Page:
One of the first people to bring back hard cider production in 20th century Maine was Tom Hoey of Brooksville. Hoey began home-produc-ing cider in 1983 and commercial production in 1991. Under his Sow’s Ear Winery label, Hoey not only crafts hard cider, but wines from a variety of local berries, including blueberries, choke cherries, cranberries and grapes. His massive hand-powered press evokes the days when orchards were common in the region.
Hoey has refined techniques like the French méthode champenoise for making exquisite, carbon-ated off-dry hard cider. The dégorgement—removing sediment from the bottle—is still done by hand. He describes his sparkling cider as having a “crisp, tart, natural style” that comes from the wild yeast picked up in the fermentation; no sugars or sulfites are added. The 60-gallon oak barrels aging in the huge split stone cellar of Hoey’s 1870 house connect his present-day offering with almost-lost traditions.
And that is at the heart of the cider quest: combining old knowledge with new discoveries, or as the case may be, rediscoveries. Noah Fralich started Norumbega Cidery in New Gloucester using local apples, as well as traditional English, French and American varieties, to make a range of hard cider styles. He tends to use the traditional varieties for bitterness or tannins that contribute complexity and depth to the cider produced by more acidic, local apple varieties.
Fralich says, “For me, planting older, rarer, more cider-specific varieties is an opportunity to explore the past and reestablish an old American tradition.” It also provides an opportunity to work with local ingredients that he understands intimately. “My approach to cidermaking is simplicity of ingredients,” Fralich says. “The higher the quality of the fruit and wider breadth of varieties, the less one has to compensate with additives.” While there’s always room for experimentation, Fralich adds that his main focus is on the apples, that he thinks of his cider as an agricultural product as much as a beverage.
Bunker backs that up by saying that because good fermented cider has just one ingredient, the onus is on its maker to choose wisely. “It’s like the difference between an orchestra and solo guitar player,” Bunker says, comparing cider to beer’s multiple ingredients. “With the orchestra you can blend it all together and hope that your violin doesn’t sound too bad, but when you’re on stage by yourself, that’s all there is. If your only ingredient is apples, then the apples you use become really, really important.”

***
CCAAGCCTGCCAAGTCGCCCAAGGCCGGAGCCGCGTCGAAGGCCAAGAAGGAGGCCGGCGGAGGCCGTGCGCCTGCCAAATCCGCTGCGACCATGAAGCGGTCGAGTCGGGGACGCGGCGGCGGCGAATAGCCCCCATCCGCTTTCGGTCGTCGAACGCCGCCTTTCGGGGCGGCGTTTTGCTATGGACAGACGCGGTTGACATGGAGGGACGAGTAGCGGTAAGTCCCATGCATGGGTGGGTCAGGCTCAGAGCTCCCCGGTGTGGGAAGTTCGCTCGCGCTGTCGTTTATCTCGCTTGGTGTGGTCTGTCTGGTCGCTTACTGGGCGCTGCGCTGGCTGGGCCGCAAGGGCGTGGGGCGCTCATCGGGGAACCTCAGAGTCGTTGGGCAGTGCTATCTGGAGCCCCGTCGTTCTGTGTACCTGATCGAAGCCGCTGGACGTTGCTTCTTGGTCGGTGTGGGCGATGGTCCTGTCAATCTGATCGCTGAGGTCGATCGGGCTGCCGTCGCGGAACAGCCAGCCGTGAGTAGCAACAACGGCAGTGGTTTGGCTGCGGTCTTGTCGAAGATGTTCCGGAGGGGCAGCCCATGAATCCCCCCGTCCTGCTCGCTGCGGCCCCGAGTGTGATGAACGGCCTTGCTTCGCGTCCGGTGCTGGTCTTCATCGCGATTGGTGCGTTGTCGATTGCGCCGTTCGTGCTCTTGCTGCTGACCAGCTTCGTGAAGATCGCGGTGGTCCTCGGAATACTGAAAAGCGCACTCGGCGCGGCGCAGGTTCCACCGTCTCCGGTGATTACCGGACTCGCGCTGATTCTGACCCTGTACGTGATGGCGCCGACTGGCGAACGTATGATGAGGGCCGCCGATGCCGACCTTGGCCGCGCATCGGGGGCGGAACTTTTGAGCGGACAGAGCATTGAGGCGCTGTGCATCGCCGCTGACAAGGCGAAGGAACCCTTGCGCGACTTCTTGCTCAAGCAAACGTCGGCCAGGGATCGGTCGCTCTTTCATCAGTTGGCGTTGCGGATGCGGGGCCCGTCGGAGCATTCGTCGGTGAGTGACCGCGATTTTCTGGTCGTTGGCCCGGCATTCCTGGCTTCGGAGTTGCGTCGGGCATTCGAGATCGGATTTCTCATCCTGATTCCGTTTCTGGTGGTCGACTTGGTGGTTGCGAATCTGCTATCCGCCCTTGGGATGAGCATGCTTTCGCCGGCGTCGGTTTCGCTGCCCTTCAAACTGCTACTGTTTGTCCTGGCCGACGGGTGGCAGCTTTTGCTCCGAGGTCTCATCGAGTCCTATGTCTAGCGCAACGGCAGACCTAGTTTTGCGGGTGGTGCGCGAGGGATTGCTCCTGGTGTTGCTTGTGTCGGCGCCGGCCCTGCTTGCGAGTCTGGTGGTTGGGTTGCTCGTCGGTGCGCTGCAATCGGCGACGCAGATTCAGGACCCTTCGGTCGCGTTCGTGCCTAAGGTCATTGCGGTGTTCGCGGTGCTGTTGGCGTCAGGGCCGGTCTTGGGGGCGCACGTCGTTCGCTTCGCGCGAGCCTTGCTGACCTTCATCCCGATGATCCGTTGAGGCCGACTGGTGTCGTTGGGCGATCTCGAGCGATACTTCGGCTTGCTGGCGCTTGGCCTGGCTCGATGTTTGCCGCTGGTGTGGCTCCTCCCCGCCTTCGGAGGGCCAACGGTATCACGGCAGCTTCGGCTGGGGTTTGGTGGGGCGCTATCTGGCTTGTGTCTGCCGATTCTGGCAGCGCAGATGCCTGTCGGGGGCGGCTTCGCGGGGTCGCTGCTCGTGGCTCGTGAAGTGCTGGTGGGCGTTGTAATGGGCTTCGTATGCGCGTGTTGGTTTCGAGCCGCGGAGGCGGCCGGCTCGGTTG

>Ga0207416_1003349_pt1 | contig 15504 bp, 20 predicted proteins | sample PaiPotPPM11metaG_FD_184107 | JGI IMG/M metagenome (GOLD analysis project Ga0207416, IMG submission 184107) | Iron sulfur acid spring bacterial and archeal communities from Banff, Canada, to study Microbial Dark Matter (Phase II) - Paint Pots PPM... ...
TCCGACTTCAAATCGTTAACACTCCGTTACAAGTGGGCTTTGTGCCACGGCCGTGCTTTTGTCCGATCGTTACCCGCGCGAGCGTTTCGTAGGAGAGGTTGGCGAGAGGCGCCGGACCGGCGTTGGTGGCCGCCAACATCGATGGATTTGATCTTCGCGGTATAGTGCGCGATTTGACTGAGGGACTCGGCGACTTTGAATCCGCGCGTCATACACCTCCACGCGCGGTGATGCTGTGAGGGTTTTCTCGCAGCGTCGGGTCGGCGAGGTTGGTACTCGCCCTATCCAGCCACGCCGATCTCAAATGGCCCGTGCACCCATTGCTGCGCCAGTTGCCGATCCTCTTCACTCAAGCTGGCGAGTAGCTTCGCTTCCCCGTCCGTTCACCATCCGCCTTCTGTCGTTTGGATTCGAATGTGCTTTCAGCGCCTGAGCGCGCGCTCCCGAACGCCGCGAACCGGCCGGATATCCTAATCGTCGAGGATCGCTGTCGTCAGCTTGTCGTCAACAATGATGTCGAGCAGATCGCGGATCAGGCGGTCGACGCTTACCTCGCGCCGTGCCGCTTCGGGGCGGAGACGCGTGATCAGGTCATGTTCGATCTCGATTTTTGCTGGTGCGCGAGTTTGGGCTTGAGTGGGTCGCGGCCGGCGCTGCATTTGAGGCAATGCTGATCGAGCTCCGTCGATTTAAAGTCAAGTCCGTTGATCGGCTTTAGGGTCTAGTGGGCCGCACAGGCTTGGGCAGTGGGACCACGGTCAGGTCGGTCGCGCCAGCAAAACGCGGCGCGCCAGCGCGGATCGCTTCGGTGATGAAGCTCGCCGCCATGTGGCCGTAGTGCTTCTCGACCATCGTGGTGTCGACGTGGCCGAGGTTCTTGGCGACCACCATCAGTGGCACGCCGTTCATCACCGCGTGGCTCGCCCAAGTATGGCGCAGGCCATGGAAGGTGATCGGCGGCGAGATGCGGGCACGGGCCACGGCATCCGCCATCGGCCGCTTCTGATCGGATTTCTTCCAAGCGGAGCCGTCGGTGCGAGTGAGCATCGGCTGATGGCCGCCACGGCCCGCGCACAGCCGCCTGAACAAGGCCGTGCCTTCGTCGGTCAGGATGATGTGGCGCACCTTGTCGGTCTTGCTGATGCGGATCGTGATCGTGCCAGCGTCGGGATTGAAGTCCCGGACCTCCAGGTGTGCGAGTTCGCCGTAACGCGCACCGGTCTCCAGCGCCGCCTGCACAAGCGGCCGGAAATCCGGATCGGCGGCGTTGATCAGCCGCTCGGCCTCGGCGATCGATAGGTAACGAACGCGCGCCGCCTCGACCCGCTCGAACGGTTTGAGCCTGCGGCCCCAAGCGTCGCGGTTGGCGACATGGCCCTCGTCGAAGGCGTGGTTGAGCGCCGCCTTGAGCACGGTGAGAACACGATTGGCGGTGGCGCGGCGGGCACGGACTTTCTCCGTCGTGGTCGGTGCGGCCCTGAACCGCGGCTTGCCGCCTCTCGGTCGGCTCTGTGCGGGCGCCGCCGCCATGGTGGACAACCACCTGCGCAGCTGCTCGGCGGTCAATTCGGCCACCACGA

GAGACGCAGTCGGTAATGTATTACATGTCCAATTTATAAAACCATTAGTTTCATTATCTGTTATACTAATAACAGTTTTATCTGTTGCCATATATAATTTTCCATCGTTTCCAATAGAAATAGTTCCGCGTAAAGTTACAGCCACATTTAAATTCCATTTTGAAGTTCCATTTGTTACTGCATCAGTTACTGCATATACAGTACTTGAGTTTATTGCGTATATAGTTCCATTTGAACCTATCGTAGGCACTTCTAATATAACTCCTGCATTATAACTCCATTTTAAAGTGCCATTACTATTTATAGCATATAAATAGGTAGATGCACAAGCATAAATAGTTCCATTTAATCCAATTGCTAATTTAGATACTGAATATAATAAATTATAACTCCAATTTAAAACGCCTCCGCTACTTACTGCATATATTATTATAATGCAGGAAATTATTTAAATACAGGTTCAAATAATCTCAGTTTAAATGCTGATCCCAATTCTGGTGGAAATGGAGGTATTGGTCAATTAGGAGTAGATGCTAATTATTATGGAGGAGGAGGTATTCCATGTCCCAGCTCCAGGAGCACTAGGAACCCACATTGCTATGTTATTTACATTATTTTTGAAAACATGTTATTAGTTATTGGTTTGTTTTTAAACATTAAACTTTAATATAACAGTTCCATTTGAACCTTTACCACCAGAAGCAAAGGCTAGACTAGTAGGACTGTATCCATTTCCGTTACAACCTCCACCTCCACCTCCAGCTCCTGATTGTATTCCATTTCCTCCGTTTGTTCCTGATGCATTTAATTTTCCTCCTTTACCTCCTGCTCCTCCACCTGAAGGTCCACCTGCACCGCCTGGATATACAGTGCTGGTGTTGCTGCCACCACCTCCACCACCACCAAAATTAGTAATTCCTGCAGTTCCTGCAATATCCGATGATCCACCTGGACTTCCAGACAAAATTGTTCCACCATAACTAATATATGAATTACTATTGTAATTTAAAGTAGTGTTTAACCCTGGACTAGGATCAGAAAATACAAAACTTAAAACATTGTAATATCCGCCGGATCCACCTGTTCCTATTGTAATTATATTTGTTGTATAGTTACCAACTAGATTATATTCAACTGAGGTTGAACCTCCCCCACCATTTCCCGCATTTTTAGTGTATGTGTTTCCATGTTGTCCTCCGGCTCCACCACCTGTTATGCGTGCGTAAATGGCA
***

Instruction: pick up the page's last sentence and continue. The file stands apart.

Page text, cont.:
Getting what Fralich calls “interesting” apples into the mix is the challenge for enterprising cider-makers as they work with what’s locally available while waiting for their own young trees to mature and produce. Fralich started in 2011 by clearing forest on his family’s property and planting cider apples by the hundreds. In 2013 he built and inau-gurated a new ciderhouse, and started selling and distributing his cider throughout the state.
“We’re only just beginning to explore cider in this country,” says David Buchanan of Portersfield Cider, which he refers to as a farm-based conservation center. “There’s a big gap between commercial production using only dessert apples and the flavors we find in small quantities from old and abandoned trees.” Buchanan’s orchard in Pownal is comprised of hundreds of heirloom apples painstakingly collected, researched, and propagated over years, planted alongside a wide variety of elderberries, aronia, and other fruits.
“This is a lifelong commitment,” says Buchanan, the author of Taste, Memory: Forgotten Foods, Lost Flavors, and Why They Matter, a book about how we can reconnect to the tastes of the places we live. “It can take over ten years to evaluate and bring back into production a single promising variety, and there are always wrong turns along the way.”